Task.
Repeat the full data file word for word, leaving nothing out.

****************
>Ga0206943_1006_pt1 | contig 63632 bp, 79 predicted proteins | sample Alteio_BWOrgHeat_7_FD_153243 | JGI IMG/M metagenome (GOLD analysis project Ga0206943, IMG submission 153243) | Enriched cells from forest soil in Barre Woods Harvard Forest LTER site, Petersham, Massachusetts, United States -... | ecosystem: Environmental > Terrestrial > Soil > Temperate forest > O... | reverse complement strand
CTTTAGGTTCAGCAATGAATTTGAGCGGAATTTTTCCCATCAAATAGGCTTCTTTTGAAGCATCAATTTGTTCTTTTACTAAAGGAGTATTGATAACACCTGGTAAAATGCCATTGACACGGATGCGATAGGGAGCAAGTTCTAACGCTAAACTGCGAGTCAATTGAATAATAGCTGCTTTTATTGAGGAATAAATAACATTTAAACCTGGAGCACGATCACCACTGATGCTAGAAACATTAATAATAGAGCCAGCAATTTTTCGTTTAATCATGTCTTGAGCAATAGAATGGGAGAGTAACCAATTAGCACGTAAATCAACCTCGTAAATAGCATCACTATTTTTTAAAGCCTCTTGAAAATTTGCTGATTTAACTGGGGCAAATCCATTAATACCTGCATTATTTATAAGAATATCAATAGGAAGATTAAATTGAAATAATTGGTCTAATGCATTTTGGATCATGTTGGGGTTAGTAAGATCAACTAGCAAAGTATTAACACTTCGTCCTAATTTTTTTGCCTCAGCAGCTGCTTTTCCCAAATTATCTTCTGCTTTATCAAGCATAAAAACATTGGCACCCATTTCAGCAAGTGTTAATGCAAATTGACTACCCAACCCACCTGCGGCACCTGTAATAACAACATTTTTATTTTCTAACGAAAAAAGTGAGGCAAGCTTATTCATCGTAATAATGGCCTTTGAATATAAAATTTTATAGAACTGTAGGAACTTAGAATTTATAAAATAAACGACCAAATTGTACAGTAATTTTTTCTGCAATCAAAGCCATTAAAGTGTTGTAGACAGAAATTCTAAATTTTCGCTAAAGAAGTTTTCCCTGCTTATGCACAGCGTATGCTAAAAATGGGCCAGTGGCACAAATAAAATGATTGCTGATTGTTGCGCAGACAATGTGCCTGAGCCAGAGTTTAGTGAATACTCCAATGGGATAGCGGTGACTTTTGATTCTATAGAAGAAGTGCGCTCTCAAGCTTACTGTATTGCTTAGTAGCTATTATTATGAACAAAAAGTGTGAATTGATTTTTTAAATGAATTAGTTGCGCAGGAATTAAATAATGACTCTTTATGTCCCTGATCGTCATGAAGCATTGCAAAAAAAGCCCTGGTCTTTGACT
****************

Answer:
>Ga0206943_1006_pt1 | contig 63632 bp, 79 predicted proteins | sample Alteio_BWOrgHeat_7_FD_153243 | JGI IMG/M metagenome (GOLD analysis project Ga0206943, IMG submission 153243) | Enriched cells from forest soil in Barre Woods Harvard Forest LTER site, Petersham, Massachusetts, United States -... | ecosystem: Environmental > Terrestrial > Soil > Temperate forest > O... | reverse complement strand
CTTTAGGTTCAGCAATGAATTTGAGCGGAATTTTTCCCATCAAATAGGCTTCTTTTGAAGCATCAATTTGTTCTTTTACTAAAGGAGTATTGATAACACCTGGTAAAATGCCATTGACACGGATGCGATAGGGAGCAAGTTCTAACGCTAAACTGCGAGTCAATTGAATAATAGCTGCTTTTATTGAGGAATAAATAACATTTAAACCTGGAGCACGATCACCACTGATGCTAGAAACATTAATAATAGAGCCAGCAATTTTTCGTTTAATCATGTCTTGAGCAATAGAATGGGAGAGTAACCAATTAGCACGTAAATCAACCTCGTAAATAGCATCACTATTTTTTAAAGCCTCTTGAAAATTTGCTGATTTAACTGGGGCAAATCCATTAATACCTGCATTATTTATAAGAATATCAATAGGAAGATTAAATTGAAATAATTGGTCTAATGCATTTTGGATCATGTTGGGGTTAGTAAGATCAACTAGCAAAGTATTAACACTTCGTCCTAATTTTTTTGCCTCAGCAGCTGCTTTTCCCAAATTATCTTCTGCTTTATCAAGCATAAAAACATTGGCACCCATTTCAGCAAGTGTTAATGCAAATTGACTACCCAACCCACCTGCGGCACCTGTAATAACAACATTTTTATTTTCTAACGAAAAAAGTGAGGCAAGCTTATTCATCGTAATAATGGCCTTTGAATATAAAATTTTATAGAACTGTAGGAACTTAGAATTTATAAAATAAACGACCAAATTGTACAGTAATTTTTTCTGCAATCAAAGCCATTAAAGTGTTGTAGACAGAAATTCTAAATTTTCGCTAAAGAAGTTTTCCCTGCTTATGCACAGCGTATGCTAAAAATGGGCCAGTGGCACAAATAAAATGATTGCTGATTGTTGCGCAGACAATGTGCCTGAGCCAGAGTTTAGTGAATACTCCAATGGGATAGCGGTGACTTTTGATTCTATAGAAGAAGTGCGCTCTCAAGCTTACTGTATTGCTTAGTAGCTATTATTATGAACAAAAAGTGTGAATTGATTTTTTAAATGAATTAGTTGCGCAGGAATTAAATAATGACTCTTTATGTCCCTGATCGTCATGAAGCATTGCAAAAAAAGCCCTGGTCTTTGACT